Combating Antisemitism in Secondary Schools

A Framework on How to Address the Rise of Antisemitism in High Schools and Its Impact on Jewish Teens

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When Bernard Zell Anshe Emet Day School (BZ), whose graduates typically attend non-Jewish high schools, saw its alumni facing increasing antisemitism in their high school environments, it knew it was time to take action and facilitate important conversations to combat antisemitism.

BZ reached out to Spertus Institute, which offers a groundbreaking Leadership Certificate in Combating Antisemitism, to create a special intensive workshop for Chicago-area secondary school educators to grow their knowledge about antisemitism, learn to identify and respond to antisemitism, and engage in complex discussions.

On March 10, 2024, BZ hosted a workshop on Combating Antisemitism in Secondary Schools: A Framework for Critical Conversations, taught by Dr. Dean P. Bell and Dr. Keren E. Fraiman of the Spertus Institute. With the goal of cultivating safe and inclusive environments for Jewish students and their communities, this event welcomed over 50 attendees from more than 20 schools and districts in the Chicagoland area. 

Increase in Antisemitism

For several years now, there has been an alarming rise in antisemitism in the US and across the globe. Already in a range of surveys conducted by Pew Research Center, Anti-Defamation League, and American Jewish Committee (AJC), among others, 90% of US Jews perceived some antisemitism in America and a majority thought there was more antisemitism in the US today than five years before. Sixty percent of survey respondents indicated that they had a direct and personal experience with antisemitism in the prior 12 months.

The most common explanation for the increase in antisemitism, according to these respondents, was that people feel increasingly free to express antisemitic views given the polarization in broader society. The increase in antisemitism has been noticeable in many areas of Jewish life, especially on college campuses and in high school and teen spaces. This trend has not spared educational institutions, with reports of incidents increasingly affecting high schools and teen environments.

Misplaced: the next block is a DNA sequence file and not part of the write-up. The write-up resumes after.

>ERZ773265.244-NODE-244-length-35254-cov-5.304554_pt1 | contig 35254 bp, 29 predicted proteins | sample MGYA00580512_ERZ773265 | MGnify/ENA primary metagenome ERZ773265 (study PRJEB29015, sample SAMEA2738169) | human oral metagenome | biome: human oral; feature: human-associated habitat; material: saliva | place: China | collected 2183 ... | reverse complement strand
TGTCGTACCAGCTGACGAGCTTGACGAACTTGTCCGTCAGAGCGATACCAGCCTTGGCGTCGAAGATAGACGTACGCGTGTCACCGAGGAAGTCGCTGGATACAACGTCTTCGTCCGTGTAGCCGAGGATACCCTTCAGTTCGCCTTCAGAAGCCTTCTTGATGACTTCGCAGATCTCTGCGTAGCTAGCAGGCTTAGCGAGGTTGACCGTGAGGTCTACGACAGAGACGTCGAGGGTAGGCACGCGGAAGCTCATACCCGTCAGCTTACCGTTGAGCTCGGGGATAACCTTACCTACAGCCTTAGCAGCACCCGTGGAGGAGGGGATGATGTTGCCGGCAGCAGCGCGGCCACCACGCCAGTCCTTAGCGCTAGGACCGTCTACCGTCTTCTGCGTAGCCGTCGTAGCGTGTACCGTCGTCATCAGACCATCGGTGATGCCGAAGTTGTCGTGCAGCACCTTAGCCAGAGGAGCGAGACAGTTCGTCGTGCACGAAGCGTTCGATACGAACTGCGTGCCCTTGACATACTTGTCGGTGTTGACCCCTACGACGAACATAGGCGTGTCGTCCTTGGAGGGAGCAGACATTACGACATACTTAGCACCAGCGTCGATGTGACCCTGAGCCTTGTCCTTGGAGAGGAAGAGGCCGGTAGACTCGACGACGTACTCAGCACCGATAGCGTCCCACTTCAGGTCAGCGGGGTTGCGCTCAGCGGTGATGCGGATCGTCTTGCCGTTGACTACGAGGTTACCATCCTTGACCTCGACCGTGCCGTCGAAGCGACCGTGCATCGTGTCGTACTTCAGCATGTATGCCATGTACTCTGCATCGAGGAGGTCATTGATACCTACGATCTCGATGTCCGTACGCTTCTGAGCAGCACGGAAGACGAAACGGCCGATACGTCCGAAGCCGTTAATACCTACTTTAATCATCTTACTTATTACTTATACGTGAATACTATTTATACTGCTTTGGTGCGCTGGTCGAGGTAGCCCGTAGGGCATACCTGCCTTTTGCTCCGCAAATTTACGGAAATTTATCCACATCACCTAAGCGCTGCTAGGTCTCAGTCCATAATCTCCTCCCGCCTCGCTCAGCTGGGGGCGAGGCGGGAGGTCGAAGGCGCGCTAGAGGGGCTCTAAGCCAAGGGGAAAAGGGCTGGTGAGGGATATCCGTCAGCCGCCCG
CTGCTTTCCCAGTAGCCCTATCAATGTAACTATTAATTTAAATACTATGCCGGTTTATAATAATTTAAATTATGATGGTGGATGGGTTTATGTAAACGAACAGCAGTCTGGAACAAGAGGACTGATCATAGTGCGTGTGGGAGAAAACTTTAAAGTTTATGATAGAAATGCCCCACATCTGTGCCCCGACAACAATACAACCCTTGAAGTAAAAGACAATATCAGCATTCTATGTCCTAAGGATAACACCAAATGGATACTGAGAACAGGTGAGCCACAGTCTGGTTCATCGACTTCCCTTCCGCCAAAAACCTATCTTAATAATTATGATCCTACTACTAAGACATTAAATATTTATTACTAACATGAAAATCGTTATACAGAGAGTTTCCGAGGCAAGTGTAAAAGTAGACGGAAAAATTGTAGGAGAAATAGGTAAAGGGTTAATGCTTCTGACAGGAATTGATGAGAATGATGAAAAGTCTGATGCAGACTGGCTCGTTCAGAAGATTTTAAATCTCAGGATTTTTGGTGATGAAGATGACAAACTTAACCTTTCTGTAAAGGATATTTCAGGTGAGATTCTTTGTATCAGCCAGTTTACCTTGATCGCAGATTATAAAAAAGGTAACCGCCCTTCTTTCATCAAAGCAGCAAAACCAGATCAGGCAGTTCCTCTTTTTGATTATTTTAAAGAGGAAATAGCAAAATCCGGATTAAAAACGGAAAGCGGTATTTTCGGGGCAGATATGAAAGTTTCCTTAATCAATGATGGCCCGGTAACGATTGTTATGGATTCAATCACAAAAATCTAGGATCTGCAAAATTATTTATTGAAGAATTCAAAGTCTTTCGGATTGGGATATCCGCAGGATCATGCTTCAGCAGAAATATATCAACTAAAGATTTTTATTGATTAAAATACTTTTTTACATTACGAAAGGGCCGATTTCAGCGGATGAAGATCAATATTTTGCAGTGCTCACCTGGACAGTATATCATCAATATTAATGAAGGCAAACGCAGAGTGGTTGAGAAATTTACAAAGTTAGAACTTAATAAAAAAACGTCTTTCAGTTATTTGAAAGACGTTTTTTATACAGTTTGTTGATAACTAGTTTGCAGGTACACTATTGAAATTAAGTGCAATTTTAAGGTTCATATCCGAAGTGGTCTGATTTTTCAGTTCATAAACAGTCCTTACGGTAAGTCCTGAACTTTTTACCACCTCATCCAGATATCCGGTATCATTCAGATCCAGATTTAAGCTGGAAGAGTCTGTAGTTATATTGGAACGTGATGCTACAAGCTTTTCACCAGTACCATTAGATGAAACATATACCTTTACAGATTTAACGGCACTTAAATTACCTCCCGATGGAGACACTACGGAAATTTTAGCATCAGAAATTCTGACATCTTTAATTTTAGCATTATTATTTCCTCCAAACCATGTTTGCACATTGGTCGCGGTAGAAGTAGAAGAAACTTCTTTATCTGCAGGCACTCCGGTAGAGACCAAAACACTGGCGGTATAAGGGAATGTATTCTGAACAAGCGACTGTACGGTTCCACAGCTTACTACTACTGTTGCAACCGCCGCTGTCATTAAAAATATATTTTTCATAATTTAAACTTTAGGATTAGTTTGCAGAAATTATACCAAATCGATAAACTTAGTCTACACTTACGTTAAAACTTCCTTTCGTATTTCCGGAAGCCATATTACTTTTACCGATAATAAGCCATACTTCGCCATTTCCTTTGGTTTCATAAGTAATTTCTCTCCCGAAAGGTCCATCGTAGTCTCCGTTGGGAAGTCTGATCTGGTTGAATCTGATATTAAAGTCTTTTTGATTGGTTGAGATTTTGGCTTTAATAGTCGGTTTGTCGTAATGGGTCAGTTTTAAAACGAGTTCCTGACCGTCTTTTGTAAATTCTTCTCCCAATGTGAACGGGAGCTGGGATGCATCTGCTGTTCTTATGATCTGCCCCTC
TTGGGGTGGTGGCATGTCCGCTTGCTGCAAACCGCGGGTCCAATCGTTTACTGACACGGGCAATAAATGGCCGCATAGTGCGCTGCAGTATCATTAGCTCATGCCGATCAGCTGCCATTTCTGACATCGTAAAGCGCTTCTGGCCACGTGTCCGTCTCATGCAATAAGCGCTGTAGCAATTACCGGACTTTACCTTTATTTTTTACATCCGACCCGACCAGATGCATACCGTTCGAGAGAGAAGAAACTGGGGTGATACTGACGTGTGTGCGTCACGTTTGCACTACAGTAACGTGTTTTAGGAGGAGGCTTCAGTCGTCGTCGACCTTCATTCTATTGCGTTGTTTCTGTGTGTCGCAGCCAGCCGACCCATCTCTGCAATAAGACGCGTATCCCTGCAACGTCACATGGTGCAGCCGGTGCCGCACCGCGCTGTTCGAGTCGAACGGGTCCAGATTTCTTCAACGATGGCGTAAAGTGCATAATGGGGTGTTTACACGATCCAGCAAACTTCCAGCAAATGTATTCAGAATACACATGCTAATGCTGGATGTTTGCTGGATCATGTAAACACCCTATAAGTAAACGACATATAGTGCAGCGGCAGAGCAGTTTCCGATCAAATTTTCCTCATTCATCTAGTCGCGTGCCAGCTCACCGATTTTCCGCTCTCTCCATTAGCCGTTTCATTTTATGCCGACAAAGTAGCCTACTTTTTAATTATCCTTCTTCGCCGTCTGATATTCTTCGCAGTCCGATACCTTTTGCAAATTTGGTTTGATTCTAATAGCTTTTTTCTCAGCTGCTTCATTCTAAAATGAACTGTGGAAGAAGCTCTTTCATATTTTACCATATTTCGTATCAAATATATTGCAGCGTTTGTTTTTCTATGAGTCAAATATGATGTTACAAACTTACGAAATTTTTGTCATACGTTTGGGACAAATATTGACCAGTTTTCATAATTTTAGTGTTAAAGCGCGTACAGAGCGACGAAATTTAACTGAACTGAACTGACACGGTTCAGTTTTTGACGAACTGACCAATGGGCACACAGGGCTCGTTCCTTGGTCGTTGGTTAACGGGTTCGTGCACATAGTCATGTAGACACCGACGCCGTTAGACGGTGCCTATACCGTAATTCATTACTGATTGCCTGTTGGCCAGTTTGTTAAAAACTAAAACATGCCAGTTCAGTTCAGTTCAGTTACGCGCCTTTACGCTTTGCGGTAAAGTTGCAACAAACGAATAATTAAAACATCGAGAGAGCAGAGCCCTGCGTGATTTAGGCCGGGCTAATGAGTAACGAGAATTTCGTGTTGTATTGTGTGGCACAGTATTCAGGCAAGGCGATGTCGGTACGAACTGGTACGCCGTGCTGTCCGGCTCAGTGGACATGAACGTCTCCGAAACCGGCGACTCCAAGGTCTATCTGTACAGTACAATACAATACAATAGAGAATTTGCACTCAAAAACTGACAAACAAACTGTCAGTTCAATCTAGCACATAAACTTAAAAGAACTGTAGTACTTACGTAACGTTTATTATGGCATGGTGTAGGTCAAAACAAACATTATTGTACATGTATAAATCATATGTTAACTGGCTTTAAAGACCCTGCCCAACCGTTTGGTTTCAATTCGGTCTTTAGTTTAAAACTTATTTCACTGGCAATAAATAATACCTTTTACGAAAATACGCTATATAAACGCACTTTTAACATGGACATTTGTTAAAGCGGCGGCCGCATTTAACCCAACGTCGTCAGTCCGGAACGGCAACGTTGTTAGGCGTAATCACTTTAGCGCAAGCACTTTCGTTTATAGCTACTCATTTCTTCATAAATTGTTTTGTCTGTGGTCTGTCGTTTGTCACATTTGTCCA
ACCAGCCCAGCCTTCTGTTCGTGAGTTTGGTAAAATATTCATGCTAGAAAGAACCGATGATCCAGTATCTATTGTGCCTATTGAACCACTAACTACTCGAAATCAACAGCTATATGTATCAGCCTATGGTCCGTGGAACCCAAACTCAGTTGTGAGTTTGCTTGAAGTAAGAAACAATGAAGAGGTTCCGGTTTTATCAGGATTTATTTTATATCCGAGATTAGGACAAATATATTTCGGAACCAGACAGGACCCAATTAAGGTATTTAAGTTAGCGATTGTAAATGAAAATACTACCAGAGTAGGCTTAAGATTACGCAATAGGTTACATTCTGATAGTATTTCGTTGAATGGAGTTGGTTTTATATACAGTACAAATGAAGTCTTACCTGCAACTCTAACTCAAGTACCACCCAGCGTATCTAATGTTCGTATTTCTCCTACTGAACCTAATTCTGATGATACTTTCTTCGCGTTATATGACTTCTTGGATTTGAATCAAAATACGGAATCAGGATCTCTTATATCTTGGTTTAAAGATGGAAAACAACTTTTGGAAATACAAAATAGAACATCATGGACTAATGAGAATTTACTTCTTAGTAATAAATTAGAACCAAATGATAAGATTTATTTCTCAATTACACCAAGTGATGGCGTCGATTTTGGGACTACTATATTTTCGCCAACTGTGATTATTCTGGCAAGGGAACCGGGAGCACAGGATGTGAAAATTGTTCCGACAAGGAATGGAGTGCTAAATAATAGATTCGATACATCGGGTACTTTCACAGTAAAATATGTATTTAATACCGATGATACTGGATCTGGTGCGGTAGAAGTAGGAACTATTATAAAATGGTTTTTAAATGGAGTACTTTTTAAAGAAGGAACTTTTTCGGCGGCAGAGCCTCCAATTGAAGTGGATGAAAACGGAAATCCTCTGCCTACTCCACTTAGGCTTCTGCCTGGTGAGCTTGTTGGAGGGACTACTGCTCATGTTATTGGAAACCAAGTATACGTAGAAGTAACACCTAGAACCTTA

Nazi Costumes and Other Incidents

BZ alumni and their parents reported instances of antisemitism at their local high schools, beginning well before October 7. These incidents ranged from a Nazi Halloween costume, to schools canceling Holocaust Remembrance Day programs, to more nuanced instances such as how conflicts in the Middle East were presented in classrooms.

Beyond these occurrences, the lack of skills and policies on the part of the schools to respond to these incidents and protect their Jewish students, faculty, and staff has left members of the BZ community feeling unsettled. In facing the present circumstances, these students and their families sought guidance and support from BZ, the institution they trust and once called their “home” — the way many families think of their own local Jewish day schools.

The massacre of Israelis on October 7, 2023, has led to an even greater rise in antisemitism. According to an AJC survey of American Jews, 63% report that they believe that the status of Jews in the US is less secure than a year ago, and 46% of American Jews say that they have altered their behavior due to fear of antisemitism (up from 38% in 2022). Approximately a quarter of recent Jewish college students report feeling unsafe on campus because they are Jewish and avoid “wearing, carrying, or displaying things that would identify them as Jewish out of fear of antisemitism.”

Designing a Response

It is clear that the occurrence of antisemitic and anti-Israel events will continue to be present on high school campuses. As a Jewish Day School that sends its graduates off to primarily non-Jewish high schools, BZ felt it was incumbent upon them to facilitate important conversations with area high schools about antisemitism. BZ administrators reached out to Dr. Keren E. Fraiman and Dr. Dean P. Bell at Spertus Institute to design a program on Combating Antisemitism in Secondary Schools.

Preparing middle and high school administrators and educators to recognize and combat antisemitism is essential to ensure that Jewish students, employees, and families feel welcome and safe on these campuses. BZ leveraged connections to Chicagoland high schools and leaders in the space of combating antisemitism to create the opportunity for high school professionals to learn and grow their knowledge and skills.

To combat antisemitism, it is necessary to truly understand the various ways it presents, the origins of antisemitism, and the type of impact it has on the Jewish and non-Jewish people who experience it.

Based on conversations with other schools and the families who attend them, it became clear that it was necessary to fill significant knowledge gaps through dedicated antisemitism training. Therefore, the program was designed to allow participants to fully immerse themselves in a space where the sole focus would be on combating antisemitism for more than just a couple of hours.

This setup ensured there was sufficient time for the participants to understand the complexities of how antisemitism presents and the impact it has on the emotional and physical safety of Jewish people. The workshop aimed to equip educators and administrators with the necessary tools to identify instances of antisemitism within their schools, emphasizing the significance of prevention and the appropriate course of action in addressing such incidents.